buys and holds inventory for sale to authorized customers, such as
             activities funded by the Army’s Operation and Maintenance appropria-
             tion. Salesof stock fund inventory generate cash that is used to replen-
             ish inventory levels.

             To ensure that sufficient cash is available to pay incoming bills from
             suppliers, Department of DefenseRegulation 7420.13-Rrequires that
             the stock fund maintain a certain level of funds with Treasury. Until
             November 1989, when the House and SenateAppropriations Commit-
             tees recommendedthat this balance be reduced to 5 days, Defensehad
             used 11 days of operating cash to accommodatefluctuations in revenue
             received from customers and payments made to vendors. Such a cash
             level is achieved by adding a surcharge to the acquisition cost of inven-
             tory items when setting prices charged customers. For the Army stock
             fund, the disbursements for 1 day are currently worth about $18.4 mil-
             lion, for an 11-day total of $202.4 million.
             While the stock fund obtains most of its funds by selling inventory items
             to its customers, it also receives appropriations from the Congress.The
             congressionalcommittees indicated that these funds are intended to
             purchase war reserve material and inventory items to support weapon
             system modernization and modification. By designating funds for these
             items, the congressionalcommittees attempted to gain a degreeof



             Page 2                                        GAO/AFMD-90-63 Amy Stock Fund




                                                ,
                        budget visibility over certain stock fund purchases.These appropria-
                        tions increase the corpus of the stock fund and are available to cover
                        stock fund cash needs.For fiscal year 1989, the Army stock fund
                        received $292 million in appropriated funds.

                        The stock fund has only a single cash balance consisting of both the
                        operating and appropriated cash amounts. Therefore, when calculating
                        the fund balance that is available to cover stock fund cash needs,
                        Department of Defenseofficials can use the appropriated funds, to the
                        extent they are available, to cover temporary cash shortages in the
                        operating portion of the stock fund.

                        Basedon our April 1989 report on the Air Force stock fund, which dis-
Objectives, Scope,and   cussesthe budgetary impact of reducing the operating cash balance of
Methodology             the stock fund, you requested that we review certain Army, Navy, and
                        DefenseLogistics Agency stock fund pricing and refund practices. In
                        responding to your request, we reviewed the operating cash balancesof
                        these stock funds and briefed your staff on the status of our work. The
                        objectives of this review were to determine (1) whether the Army stock
                        fund can operate at less than an 1l-day operating cash balance, (2) how
                        refunds made to stock fund customers affected the 1l-day cash balance,
                        and (3) how stock fund customers used the refunds. Our reports on the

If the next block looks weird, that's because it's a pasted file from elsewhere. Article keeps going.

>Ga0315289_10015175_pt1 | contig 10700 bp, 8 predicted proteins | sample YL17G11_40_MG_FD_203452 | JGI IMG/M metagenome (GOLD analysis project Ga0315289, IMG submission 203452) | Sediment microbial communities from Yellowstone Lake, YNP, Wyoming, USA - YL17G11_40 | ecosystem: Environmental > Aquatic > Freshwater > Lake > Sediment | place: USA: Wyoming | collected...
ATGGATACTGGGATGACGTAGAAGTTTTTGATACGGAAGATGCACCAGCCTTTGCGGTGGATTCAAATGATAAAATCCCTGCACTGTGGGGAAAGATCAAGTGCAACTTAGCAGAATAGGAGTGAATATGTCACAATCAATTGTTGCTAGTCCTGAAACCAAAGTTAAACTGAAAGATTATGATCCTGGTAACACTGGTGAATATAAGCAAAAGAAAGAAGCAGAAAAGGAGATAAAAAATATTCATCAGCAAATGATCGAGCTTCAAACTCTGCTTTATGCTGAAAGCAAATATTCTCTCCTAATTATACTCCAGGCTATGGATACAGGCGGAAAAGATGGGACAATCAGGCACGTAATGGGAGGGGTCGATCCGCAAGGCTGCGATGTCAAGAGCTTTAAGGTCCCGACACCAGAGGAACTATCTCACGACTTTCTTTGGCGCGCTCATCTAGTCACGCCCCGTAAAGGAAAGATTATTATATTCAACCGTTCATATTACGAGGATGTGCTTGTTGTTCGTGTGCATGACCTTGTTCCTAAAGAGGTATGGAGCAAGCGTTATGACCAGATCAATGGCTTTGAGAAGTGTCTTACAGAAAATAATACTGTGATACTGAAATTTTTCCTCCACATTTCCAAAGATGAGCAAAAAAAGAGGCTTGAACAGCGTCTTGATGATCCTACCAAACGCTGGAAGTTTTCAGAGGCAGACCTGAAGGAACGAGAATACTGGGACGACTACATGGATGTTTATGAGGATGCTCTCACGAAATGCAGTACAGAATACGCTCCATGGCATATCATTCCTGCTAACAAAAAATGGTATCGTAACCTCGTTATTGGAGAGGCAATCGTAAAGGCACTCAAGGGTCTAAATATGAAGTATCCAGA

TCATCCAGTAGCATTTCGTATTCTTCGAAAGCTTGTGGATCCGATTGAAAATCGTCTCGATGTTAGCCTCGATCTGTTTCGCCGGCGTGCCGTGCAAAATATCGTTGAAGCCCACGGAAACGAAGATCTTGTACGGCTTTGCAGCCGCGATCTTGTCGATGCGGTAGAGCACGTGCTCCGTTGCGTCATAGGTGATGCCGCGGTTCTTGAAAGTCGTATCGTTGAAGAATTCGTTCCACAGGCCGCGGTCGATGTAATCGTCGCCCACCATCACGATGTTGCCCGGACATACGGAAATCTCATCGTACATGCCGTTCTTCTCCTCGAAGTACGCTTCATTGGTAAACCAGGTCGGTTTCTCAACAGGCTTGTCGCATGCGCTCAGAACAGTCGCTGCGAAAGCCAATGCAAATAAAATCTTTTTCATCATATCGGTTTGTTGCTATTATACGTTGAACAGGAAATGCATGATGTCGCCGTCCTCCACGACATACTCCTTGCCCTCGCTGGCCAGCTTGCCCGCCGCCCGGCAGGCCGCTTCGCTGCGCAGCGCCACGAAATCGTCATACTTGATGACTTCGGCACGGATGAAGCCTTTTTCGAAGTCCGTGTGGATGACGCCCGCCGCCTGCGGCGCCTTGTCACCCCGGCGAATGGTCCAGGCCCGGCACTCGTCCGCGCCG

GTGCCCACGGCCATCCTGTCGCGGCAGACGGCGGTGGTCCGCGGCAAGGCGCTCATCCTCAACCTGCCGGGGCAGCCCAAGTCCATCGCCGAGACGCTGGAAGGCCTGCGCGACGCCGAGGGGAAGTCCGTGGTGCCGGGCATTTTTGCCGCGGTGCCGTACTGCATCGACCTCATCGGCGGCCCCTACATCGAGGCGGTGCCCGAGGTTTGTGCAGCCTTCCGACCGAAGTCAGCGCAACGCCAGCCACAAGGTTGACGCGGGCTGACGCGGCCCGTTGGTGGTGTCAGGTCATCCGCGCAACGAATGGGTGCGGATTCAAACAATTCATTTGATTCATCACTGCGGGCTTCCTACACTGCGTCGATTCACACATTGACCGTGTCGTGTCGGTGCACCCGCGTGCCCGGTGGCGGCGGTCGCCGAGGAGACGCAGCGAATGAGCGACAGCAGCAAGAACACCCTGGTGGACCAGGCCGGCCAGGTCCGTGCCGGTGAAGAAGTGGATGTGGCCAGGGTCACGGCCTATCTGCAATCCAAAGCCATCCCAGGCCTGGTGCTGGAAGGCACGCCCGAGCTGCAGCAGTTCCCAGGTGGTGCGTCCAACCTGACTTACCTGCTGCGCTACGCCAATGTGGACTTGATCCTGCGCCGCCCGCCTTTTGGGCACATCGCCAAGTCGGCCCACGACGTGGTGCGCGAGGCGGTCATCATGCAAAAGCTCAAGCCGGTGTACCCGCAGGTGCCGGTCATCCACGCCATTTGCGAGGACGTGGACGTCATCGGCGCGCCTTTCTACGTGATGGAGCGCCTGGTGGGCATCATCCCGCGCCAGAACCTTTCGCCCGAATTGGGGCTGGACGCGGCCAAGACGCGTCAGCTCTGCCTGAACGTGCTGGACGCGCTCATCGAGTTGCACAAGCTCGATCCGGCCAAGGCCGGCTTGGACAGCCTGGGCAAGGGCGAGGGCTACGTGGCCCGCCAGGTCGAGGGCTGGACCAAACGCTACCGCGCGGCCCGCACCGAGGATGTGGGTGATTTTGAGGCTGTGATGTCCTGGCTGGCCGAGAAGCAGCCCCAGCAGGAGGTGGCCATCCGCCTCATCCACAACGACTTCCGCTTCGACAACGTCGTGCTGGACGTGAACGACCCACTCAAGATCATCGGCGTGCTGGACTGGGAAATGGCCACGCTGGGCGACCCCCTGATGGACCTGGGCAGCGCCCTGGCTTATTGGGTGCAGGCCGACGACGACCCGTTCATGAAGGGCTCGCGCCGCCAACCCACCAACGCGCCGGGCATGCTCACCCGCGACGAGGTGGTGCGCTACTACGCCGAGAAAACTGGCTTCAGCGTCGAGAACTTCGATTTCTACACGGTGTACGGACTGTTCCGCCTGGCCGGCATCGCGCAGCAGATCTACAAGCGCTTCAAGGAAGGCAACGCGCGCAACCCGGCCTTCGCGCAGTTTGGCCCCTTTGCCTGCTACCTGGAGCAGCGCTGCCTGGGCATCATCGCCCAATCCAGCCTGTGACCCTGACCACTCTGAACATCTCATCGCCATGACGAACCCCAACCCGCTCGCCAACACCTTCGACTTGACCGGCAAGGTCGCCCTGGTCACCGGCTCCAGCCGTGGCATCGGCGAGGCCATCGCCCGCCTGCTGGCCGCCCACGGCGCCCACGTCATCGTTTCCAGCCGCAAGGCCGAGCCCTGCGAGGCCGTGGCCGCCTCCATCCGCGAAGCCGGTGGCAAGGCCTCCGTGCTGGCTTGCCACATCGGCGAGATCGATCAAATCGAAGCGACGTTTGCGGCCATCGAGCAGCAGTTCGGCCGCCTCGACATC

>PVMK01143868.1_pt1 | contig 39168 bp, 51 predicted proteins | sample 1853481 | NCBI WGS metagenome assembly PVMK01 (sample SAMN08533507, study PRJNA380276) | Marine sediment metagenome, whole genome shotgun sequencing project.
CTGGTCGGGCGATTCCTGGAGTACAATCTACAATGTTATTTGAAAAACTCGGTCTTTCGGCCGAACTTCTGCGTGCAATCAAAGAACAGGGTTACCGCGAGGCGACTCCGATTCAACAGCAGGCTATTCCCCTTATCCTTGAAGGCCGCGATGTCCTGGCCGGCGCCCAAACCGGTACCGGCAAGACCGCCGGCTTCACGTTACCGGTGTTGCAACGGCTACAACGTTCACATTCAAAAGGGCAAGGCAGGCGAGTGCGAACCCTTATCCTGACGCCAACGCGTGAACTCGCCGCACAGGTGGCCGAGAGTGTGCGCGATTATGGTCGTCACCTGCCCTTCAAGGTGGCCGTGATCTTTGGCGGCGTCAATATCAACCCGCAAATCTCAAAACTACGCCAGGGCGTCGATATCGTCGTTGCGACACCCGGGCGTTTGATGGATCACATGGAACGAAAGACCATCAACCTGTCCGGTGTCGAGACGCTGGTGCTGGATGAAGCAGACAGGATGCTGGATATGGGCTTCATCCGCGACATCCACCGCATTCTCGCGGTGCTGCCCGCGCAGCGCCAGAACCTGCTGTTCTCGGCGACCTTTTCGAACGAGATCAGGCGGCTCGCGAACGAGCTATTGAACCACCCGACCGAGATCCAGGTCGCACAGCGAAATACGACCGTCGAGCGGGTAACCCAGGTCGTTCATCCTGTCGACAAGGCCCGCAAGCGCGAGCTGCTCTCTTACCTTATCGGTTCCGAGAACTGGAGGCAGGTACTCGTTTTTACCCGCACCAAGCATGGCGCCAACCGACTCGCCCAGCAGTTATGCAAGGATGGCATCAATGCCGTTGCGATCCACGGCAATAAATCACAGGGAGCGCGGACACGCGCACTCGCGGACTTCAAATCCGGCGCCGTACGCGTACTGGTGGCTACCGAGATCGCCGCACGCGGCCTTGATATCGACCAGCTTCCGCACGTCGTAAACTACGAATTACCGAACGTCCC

Navy and the DefenseLogistics Agency’s stock funds will be issued to
                        you separately.
                        You also asked us to provide certain information regarding the use of
                        refunds. In this report, the term “refund” describestwo kinds of pay-
                        ments: (1) payments made under various statutory transfer authorities
                        and (2) payments made to adjust the original price charged stock fund
                        users. Although different legal authorities govern these two types of
                        payments, we have used the sameterm to cover both.
                        To accomplish these objectives, we discussedwith the Office of the Sec-
                        retary of Defenseand Army officials how stock fund (1) inventory
                        prices and surcharges are determined, (2) operating cash balancesare
                        calculated, and (3) cash is returned to customers.We examined Army
                        stock fund budget documents and related accounting records. We
                        reviewed congressionalreports and legislation as well as Department of
                        Defenseand Army regulations concerning stock fund cash balancesand
                        refund policies. In addition, to determine if any material weaknesseshad




                        Page 8                                       GAO/AFMD-BME   Army Stock Fund
                                         B-238448




                                         previously been reported on Army stock fund pricing and refund prac-
                                         tices, we reviewed the Army’s Federal Managers’ Financial Integrity Act
                                         reports.
                                         Army officials could only provide us with year-end data on appropri-
                                         ated and operating cash balancesfor fiscal years 1984 and 1986 and
                                         monthly data for fiscal years 1986 through 1989. We did not verify the
                                         accuracy of the budgetary data, but we did analyze the monthly Army
                                         stock fund cash balances.We performed our work at the Office of the